Archive for November, 2009
I live for Christmas. I love all of it – the music, the decorations, the weather (I miss snow with every fiber of my being), and seeing family. I think I’m like the Whos down in Who-Ville who would enjoy celebrating Christmas even if there wasn’t a single gift to open. This year, after an admittedly tough spring and summer, I look forward to spending Christmas with those I love even more than usual.
C is definitely infected with the same Christmas bug. He gleefully sings Christmas carols and plans out gifts he wants to give people (I came home the other night to the treat of three treasures from his room wrapped up for me). C absolutely understands that giving is as every bit as good as receiving, and he cheerfully donates toys he no longer uses and wonders who will get them.
It was only a couple of years ago that C began to understand presents, stockings, and Santa Claus. He fully believes in Santa, which I suspect will come to an untimely and painful end when some other kid fills C in far before he’s ready to hear it. Yet I’m ready for that, armed with my talk about the spirit of Santa Claus and having faith in things you just can’t see. After all, at 40 years old, I’m still a believer myself.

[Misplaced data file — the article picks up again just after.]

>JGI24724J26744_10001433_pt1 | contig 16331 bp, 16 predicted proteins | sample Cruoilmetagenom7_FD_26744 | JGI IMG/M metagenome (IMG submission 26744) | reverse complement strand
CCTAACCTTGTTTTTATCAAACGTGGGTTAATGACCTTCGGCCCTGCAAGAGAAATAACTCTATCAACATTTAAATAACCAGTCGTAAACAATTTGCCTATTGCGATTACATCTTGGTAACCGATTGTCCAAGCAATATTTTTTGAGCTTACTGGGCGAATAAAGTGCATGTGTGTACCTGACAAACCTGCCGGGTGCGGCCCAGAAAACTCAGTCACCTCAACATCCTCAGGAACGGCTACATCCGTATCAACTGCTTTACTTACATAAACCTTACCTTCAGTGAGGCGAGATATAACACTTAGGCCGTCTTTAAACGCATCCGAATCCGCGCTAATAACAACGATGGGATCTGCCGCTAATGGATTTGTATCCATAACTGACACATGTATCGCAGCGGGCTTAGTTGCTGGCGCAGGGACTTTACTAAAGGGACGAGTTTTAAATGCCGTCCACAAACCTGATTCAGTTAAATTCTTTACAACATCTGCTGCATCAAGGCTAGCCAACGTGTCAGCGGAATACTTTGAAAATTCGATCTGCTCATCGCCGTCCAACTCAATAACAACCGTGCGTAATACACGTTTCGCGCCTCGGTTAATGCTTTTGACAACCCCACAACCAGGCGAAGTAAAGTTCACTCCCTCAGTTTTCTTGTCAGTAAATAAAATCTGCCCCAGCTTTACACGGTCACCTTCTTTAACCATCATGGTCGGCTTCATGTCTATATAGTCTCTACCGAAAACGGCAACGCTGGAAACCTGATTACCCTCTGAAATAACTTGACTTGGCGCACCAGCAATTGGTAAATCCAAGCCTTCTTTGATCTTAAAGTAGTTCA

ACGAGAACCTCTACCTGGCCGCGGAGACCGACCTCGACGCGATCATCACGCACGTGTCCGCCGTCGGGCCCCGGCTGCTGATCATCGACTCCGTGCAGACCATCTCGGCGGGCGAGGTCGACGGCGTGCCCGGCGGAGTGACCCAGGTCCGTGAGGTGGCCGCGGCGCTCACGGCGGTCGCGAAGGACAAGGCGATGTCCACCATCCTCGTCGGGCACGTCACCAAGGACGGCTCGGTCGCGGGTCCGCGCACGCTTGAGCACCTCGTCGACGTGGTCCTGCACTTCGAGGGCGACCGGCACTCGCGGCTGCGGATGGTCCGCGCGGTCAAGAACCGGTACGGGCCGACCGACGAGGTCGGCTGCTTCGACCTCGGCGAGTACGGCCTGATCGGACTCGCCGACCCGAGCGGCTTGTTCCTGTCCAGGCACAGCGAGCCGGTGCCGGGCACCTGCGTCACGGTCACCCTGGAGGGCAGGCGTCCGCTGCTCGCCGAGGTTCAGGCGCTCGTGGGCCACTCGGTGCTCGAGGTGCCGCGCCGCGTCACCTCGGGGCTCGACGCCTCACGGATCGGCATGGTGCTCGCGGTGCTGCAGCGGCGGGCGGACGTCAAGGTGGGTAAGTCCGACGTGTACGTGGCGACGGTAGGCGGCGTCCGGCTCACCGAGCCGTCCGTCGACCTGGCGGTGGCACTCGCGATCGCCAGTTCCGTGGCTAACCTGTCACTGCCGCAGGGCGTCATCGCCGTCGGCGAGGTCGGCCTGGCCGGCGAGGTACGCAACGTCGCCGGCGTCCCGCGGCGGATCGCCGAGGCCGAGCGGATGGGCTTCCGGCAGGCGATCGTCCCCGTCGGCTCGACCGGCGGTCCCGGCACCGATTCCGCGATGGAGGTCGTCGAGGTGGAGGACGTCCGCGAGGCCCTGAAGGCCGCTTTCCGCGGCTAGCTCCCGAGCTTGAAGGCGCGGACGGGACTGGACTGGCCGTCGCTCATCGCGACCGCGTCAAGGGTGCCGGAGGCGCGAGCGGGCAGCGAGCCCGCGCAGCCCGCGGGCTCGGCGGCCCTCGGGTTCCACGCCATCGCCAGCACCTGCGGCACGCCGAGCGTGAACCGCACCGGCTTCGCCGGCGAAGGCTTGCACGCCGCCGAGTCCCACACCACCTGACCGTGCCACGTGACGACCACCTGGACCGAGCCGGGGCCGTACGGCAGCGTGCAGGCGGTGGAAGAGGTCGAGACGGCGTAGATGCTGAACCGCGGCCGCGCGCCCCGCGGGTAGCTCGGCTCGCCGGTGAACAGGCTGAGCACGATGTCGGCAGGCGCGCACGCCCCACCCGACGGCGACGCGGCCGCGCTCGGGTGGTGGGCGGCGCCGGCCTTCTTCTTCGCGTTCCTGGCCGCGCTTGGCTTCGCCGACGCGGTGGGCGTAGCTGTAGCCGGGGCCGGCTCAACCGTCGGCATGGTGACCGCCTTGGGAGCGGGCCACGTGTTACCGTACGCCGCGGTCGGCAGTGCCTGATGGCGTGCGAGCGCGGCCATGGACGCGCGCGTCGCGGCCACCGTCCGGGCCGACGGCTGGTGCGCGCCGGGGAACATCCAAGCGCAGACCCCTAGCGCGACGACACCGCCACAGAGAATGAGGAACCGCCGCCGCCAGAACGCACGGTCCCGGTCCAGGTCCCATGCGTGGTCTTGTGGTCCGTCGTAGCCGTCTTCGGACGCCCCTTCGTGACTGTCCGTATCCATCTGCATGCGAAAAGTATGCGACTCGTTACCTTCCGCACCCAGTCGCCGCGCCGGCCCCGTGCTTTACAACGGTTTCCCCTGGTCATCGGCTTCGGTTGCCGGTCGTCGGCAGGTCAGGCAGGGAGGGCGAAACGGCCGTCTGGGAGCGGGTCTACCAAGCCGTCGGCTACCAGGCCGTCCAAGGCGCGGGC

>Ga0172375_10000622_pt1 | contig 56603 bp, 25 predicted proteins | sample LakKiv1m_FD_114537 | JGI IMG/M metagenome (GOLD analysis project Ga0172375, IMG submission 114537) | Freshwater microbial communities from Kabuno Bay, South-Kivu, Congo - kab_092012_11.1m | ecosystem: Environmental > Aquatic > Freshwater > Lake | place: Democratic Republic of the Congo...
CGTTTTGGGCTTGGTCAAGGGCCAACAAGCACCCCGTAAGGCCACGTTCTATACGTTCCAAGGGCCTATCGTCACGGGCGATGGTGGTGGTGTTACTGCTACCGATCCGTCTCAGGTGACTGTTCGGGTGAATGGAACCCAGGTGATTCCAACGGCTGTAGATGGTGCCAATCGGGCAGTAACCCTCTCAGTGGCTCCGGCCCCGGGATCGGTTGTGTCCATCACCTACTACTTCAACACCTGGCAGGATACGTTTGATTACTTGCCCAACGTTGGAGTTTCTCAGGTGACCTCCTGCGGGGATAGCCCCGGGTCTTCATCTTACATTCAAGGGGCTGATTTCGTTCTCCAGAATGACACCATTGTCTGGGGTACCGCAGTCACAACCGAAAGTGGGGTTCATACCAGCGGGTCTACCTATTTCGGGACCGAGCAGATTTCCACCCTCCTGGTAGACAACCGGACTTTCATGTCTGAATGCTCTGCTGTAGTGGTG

This year, there’s going to be something very special under the Christmas tree just for C, and most definitely from Santa. Imagine my surprise yesterday when Husband discovered an envelope on the front walkway with a simple handwritten note inside. “Dear Darcy and Husband,” it said, “it looks like I’m going to be pretty busy this year, so please use this card and make sure to get ‘you know who’ something special. With love, Santa Claus.” Enclosed? A Target gift card for $150. No joke, and absolutely NO idea who left it.
So Merry Christmas C, and much love and thanks to C’s unknown secret Santa. You’ve kept the spirit of Christmas alive, and someday, when C begins to question Santa’s very existence, I can’t wait to share with him this story.
My tank is full. I’m thankful. Full of thanks, for so many things.
At the beginning of the school year, I asked the powers that be for C to find one friend. Thank you.
My greatest wish for C has always been, and will continue to be, that he is both healthy and happy. Thank you.
C is blessed with many, many adults surrounding him who completely adore him. Thank you.
Between the two of us, Husband and I are sometimes able to be a step or two ahead of whatever C has in store. Thank you.
Every night before I go to sleep I ask the powers that be for the patience and strength to get through the next day. Thank you.
The people on C’s team at school are simply amazing. Thank you.
I have found strengths that I didn’t know I had. I used to think if I could get through the trauma surrounding C’s birth, I could probably do anything. Now I know I can. Thank you.
I have a child who is so enthusiastic, so happy, and so charming, that people just fall in love with him wherever he goes. Thank you.